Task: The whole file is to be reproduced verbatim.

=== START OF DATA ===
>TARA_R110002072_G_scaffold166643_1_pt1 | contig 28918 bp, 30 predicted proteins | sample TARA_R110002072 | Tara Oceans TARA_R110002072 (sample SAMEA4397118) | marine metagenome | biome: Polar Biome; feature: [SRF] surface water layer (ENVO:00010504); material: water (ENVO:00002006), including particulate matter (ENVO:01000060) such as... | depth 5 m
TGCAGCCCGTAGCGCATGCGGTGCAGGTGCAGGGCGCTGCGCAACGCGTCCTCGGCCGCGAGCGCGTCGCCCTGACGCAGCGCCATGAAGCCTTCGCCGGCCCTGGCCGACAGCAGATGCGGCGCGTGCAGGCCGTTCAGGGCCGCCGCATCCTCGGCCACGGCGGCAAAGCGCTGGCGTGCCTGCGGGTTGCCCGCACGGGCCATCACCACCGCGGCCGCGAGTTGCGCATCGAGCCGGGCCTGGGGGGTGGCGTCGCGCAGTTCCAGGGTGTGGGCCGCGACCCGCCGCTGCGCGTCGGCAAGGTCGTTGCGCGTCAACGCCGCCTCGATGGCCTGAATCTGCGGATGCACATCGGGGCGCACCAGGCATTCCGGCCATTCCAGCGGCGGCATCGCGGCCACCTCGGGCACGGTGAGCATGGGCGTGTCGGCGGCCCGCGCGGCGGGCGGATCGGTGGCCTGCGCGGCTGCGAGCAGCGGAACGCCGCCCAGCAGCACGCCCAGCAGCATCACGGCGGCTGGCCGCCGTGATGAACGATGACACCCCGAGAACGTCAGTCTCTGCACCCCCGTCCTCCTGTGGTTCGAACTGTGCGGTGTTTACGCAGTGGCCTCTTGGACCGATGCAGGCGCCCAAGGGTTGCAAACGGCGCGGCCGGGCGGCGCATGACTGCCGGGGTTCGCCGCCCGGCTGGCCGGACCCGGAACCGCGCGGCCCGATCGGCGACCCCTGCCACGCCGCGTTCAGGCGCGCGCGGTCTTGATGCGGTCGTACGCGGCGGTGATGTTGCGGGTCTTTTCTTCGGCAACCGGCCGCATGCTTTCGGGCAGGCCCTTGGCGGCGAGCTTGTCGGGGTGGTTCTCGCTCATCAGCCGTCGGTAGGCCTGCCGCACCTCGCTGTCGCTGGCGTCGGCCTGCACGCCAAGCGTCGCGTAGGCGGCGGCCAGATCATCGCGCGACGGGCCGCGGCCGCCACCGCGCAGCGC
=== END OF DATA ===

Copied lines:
>TARA_R110002072_G_scaffold166643_1_pt1 | contig 28918 bp, 30 predicted proteins | sample TARA_R110002072 | Tara Oceans TARA_R110002072 (sample SAMEA4397118) | marine metagenome | biome: Polar Biome; feature: [SRF] surface water layer (ENVO:00010504); material: water (ENVO:00002006), including particulate matter (ENVO:01000060) such as... | depth 5 m
TGCAGCCCGTAGCGCATGCGGTGCAGGTGCAGGGCGCTGCGCAACGCGTCCTCGGCCGCGAGCGCGTCGCCCTGACGCAGCGCCATGAAGCCTTCGCCGGCCCTGGCCGACAGCAGATGCGGCGCGTGCAGGCCGTTCAGGGCCGCCGCATCCTCGGCCACGGCGGCAAAGCGCTGGCGTGCCTGCGGGTTGCCCGCACGGGCCATCACCACCGCGGCCGCGAGTTGCGCATCGAGCCGGGCCTGGGGGGTGGCGTCGCGCAGTTCCAGGGTGTGGGCCGCGACCCGCCGCTGCGCGTCGGCAAGGTCGTTGCGCGTCAACGCCGCCTCGATGGCCTGAATCTGCGGATGCACATCGGGGCGCACCAGGCATTCCGGCCATTCCAGCGGCGGCATCGCGGCCACCTCGGGCACGGTGAGCATGGGCGTGTCGGCGGCCCGCGCGGCGGGCGGATCGGTGGCCTGCGCGGCTGCGAGCAGCGGAACGCCGCCCAGCAGCACGCCCAGCAGCATCACGGCGGCTGGCCGCCGTGATGAACGATGACACCCCGAGAACGTCAGTCTCTGCACCCCCGTCCTCCTGTGGTTCGAACTGTGCGGTGTTTACGCAGTGGCCTCTTGGACCGATGCAGGCGCCCAAGGGTTGCAAACGGCGCGGCCGGGCGGCGCATGACTGCCGGGGTTCGCCGCCCGGCTGGCCGGACCCGGAACCGCGCGGCCCGATCGGCGACCCCTGCCACGCCGCGTTCAGGCGCGCGCGGTCTTGATGCGGTCGTACGCGGCGGTGATGTTGCGGGTCTTTTCTTCGGCAACCGGCCGCATGCTTTCGGGCAGGCCCTTGGCGGCGAGCTTGTCGGGGTGGTTCTCGCTCATCAGCCGTCGGTAGGCCTGCCGCACCTCGCTGTCGCTGGCGTCGGCCTGCACGCCAAGCGTCGCGTAGGCGGCGGCCAGATCATCGCGCGACGGGCCGCGGCCGCCACCGCGCAGCGC